Management by objectives (MBO) is a comprehensive management system based on measurable and participative set objectives. MBO is now widely practiced all over the world. But, despite its large-scale application, the meaning of MBO is not yet always clear. To some people, it is an appraisal tool; others consider it as a motivational technique, while others look upon it as an instrument of planning and control.
Management by objectives (MBO) has been defined by Weihrich and Koonte as “The comprehensive managerial system that integrates many key managerial activities in a systematic manner and that is consciously directed toward the effective and efficient achievement of organizational and individual objectives.
Emphasis on management by objective was not initiated or originated by any single person. Such management has been dictated by the prudence or common sense of innumerable people. However, certain individuals have long placed emphasis on management by end results.
MBO is a comprehensive management system based on measurable and participative set objectives. It has come a long way since it was first suggested by Peter F. Drucker in 1954 as a way of promoting managerial self-control. The common factor that has made MBO programs so popular in both management theory and practice is the emphasis on objectives that are both measurable and participative set.
MBO is a management technique for increasing employee involvement in the planning and controlling activities. Through involvement, it is believed that employee commitment to a planned course of action will be enhanced and performance will be more efficient.
Many variations are found in the practice of MBO. But basically it is a process through which goals, plans, and control systems of an organization are defined through collaboration between managers and their subordinates. Jointly they identify common goals, define the results expected from each individual, and use these measurements to direct the operation of their unit and to assess individual contributions. In this process, the knowledge and skills of many members of the organization are pressed into service. Instead of telling subordinates about their goals, managers ask subordinates to participate and decide about what their goal should be.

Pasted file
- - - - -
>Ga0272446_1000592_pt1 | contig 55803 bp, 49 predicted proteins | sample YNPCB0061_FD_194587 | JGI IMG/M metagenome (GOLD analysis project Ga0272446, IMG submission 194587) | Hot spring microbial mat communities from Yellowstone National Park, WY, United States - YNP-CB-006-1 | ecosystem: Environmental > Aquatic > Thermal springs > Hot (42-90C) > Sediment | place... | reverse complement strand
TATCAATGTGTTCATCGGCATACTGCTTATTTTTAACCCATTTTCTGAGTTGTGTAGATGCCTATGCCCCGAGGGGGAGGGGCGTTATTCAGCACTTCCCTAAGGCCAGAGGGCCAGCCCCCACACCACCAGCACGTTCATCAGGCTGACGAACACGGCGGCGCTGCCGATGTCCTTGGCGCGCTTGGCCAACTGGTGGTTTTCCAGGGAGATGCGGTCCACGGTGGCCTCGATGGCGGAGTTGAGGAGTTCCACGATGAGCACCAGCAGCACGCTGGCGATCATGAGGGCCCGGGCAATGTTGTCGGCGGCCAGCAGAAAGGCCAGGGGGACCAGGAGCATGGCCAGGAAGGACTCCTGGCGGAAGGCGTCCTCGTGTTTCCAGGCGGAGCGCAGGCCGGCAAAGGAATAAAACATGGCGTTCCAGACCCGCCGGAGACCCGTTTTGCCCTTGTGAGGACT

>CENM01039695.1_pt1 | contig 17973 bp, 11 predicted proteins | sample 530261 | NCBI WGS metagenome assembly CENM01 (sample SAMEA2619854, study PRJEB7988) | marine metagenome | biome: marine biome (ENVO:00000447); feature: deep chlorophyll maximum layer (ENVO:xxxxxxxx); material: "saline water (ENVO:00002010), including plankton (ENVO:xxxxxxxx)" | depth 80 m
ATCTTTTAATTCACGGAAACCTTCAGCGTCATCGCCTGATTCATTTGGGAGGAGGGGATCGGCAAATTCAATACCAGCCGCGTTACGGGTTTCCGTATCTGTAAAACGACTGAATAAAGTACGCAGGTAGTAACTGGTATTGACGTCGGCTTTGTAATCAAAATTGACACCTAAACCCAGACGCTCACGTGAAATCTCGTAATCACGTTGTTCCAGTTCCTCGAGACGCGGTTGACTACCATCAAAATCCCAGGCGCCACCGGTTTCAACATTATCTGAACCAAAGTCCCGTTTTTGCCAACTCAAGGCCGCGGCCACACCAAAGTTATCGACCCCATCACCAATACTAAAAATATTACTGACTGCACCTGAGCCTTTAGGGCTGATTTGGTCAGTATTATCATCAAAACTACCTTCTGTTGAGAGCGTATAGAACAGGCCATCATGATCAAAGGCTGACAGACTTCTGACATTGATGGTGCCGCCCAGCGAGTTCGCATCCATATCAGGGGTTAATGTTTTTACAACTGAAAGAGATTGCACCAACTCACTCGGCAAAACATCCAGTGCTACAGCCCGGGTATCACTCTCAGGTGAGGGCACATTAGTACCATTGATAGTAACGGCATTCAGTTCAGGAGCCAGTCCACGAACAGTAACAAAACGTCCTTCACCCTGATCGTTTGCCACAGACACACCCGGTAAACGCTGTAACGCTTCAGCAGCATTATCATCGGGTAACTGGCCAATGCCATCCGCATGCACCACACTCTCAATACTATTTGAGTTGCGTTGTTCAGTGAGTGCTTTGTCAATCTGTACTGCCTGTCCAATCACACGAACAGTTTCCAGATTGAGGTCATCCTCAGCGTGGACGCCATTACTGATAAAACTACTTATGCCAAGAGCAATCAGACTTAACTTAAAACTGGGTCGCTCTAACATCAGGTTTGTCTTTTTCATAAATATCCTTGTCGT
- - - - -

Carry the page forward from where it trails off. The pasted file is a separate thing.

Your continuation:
After setting up of an acceptable set of goals for each employee through a give-and-take collaborative process, the employee is asked to play a major role in devising an action plan for achieving these goals. In the final stage of the MBO process, employees are asked to develop control processes, to monitor their own performance and to suggest corrective measures if deviations from plans do occur. The entire process is a combination of planning and control.
Features of MBOIn the light of the above definitions of MBO, the following features of it can be identified;
- It is a technique and philosophy of management.
- Objective setting and performance review are made by the participation of the concerned managers.
- Objectives are established for all levels of the organization.
- It is directed towards the effective and efficient accomplishment of organizational objectives.
- It is concerned with converting an organizational objective into a personal objective on the presumption that establishing personal objectives makes an employee committed which leads to better performance.
- The basic emphasis of MBO is on objectives. MBO tries to match objectives with resources.
- Objectives in MBO provide guidelines for appropriate systems and procedures.
- Periodic review of performance is an important feature of MBO.
- MBO provides the means for integrating the organization with its environment, its sub- systems and people.
- Employees are provided with feedback on actual performance as compared to planned performance.
Common Elements of an MBO Program;
- Goal specificity,
- Participative decision making,
- An Explicit Time Period, and
- Performance feedback.